If you enjoy cozy mysteries with quaint settings, homegrown sleuthing and an ending you could feasibly puzzle your way through, I suggest you back away slowly. “The 7 1/2 Deaths of Evelyn Hardcastle” by Stuart Turton is none of those things. But if you’re interested in a murder mystery that tosses you straight into an ocean of frantic confusion and an expansive web of interwoven threads from the very first page, read on.
Evelyn Hardcastle will be murdered. This is not up for debate. The only questions are who is the killer, and how many times will she have to die before the truth is uncovered?
Our narrator wakes up in the middle of the woods, his mind devoid of any memory but the name “Anna.” He doesn’t know who he is, where he is or who Anna is. A scream and a gunshot spur him to action, but there’s nobody. Only after stumbling back to Blackheath, a crumbling manor tucked far away from civilization, does he find someone who can tell him his name.
There’s just one problem — Aiden Bishop is not himself. He soon learns he has been thrust into an out-of-body experience that defies reality. His consciousness is not in his body, but that of a guest attending a party at Blackheath in honor of Evelyn’s return home. Acting as Sebastian Bell, a man whose use of the title “doctor” is dubious as best, he has until 11 p.m. to discover who murders Evelyn.
If he fails, the day begins again, but this time Aiden wakes up in a different person’s body. He has eight days, eight witnesses to inhabit and eight chances to uncover who murders Evelyn Hardcastle.
The 7 1/2 Deaths of Evelyn Hardcastle delivers a brain-bending, mind-blowing, high-stakes story that blasts all expectations of a murder mystery out of the water. Readers are intentionally left as ignorant of the dark history surrounding Blackheath and its inhabitants as Aiden is, which builds an unshakeable layer of suspense that is frequently punctuated with shocking revelations.
As he moves from host to host, reliving a horror-filled day with a little bit more knowledge each time, it brings to mind movies like “Groundhog Day,” though Sandra Bullock’s “Premonition” would more accurately capture the feel of the book. If you like the looped time aspect of “Harry Potter and the Prisoner of Azkaban” or the meeting-in-the-wrong-order timelines of “Doctor Who/River Song,” this book will definitely have something for you. “Downton Abbey,” but with murder.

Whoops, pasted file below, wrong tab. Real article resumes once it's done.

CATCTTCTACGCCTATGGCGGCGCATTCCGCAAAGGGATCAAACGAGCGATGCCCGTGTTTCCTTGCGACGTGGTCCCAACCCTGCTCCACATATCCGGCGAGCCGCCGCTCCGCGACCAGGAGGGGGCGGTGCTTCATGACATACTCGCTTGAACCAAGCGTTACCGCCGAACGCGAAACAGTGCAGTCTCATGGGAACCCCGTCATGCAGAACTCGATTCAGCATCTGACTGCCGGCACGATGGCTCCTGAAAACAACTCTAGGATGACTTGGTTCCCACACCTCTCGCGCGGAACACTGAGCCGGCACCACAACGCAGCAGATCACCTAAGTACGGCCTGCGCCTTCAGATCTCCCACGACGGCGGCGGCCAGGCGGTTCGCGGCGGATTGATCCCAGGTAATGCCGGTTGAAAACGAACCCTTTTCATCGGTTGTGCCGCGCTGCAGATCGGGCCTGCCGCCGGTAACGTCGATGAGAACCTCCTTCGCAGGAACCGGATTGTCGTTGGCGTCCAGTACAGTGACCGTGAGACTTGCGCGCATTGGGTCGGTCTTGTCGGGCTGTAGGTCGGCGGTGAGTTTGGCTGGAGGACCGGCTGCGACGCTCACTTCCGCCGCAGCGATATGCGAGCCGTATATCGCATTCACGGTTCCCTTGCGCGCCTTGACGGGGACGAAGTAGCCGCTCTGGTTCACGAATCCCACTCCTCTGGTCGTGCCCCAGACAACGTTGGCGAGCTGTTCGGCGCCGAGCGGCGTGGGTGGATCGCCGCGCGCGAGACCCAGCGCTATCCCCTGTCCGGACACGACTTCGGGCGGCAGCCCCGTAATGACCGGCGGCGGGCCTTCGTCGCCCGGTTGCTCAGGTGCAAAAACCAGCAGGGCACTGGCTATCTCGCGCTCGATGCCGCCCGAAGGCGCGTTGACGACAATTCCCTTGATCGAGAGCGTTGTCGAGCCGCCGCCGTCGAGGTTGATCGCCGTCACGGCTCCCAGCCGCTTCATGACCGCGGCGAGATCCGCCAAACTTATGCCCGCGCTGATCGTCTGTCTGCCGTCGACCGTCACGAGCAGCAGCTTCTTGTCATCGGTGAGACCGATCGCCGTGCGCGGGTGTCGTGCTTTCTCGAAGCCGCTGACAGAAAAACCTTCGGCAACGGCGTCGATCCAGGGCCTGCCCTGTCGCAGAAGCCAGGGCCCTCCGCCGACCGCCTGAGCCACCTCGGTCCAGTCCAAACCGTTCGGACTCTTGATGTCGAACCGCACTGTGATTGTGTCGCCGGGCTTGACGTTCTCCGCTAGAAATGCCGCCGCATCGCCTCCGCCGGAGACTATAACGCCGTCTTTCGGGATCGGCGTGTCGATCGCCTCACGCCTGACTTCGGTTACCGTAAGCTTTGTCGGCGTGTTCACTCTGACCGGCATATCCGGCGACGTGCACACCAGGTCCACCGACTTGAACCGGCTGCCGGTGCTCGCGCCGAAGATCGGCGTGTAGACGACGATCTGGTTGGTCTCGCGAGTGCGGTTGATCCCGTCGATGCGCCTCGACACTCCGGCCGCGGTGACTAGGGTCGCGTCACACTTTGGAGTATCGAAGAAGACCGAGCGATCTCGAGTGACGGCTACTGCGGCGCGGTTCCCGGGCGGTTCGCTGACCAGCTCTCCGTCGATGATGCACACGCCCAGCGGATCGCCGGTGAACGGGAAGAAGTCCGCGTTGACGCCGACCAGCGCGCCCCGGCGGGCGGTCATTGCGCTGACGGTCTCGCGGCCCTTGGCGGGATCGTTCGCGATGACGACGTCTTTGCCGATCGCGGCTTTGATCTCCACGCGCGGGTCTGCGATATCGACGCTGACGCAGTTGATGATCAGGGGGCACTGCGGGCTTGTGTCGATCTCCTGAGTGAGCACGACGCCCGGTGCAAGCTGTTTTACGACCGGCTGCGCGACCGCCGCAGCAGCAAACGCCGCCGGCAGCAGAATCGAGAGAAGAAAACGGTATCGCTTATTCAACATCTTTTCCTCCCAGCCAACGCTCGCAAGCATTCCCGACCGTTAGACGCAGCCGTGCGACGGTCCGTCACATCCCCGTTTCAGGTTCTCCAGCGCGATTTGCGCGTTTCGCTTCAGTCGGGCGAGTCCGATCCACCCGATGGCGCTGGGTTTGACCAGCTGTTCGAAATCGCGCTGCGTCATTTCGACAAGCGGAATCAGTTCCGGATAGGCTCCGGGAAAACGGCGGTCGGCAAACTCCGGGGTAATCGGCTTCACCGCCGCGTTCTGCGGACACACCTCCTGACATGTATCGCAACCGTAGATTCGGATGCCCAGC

Author Stuart Turton also delivers unexpected nuance to the “body snatcher” element.
Rather than Aiden’s hosts being empty vessels, they retain varying degrees of their natural inclinations and mental faculties. Some of them have sharp minds and spur the investigation forward. Some of them are in poor physical condition, limiting possibilities for exploration. Some of them are depraved, and Aiden has to struggle to discern which thoughts are his and which thoughts his host superimposes.
Since there are a lot of moving pieces to keep track of, this book would be best read at a steady pace, though the author is good about naturally including small recaps and reminders, particularly when the day “resets” for Aiden. The story unfolds with Aiden dropping himself hints in the past and guessing at who his future hosts might be, and mystery fans will love the unpredictability of the revelations that come up to the final pages.
The ultimate answer is not one you can deduce for yourself, but the intentionally concealed key facts are what make it so brilliant. Desperation ekes from every page as the clock counts down to Evelyn Hardcastle’s death again and again and again. And while her murder is a foregone conclusion, how many more lifeless bodies will there be by the time the days are done?
Hannah Ens is the communication specialist at the K-State Student Union.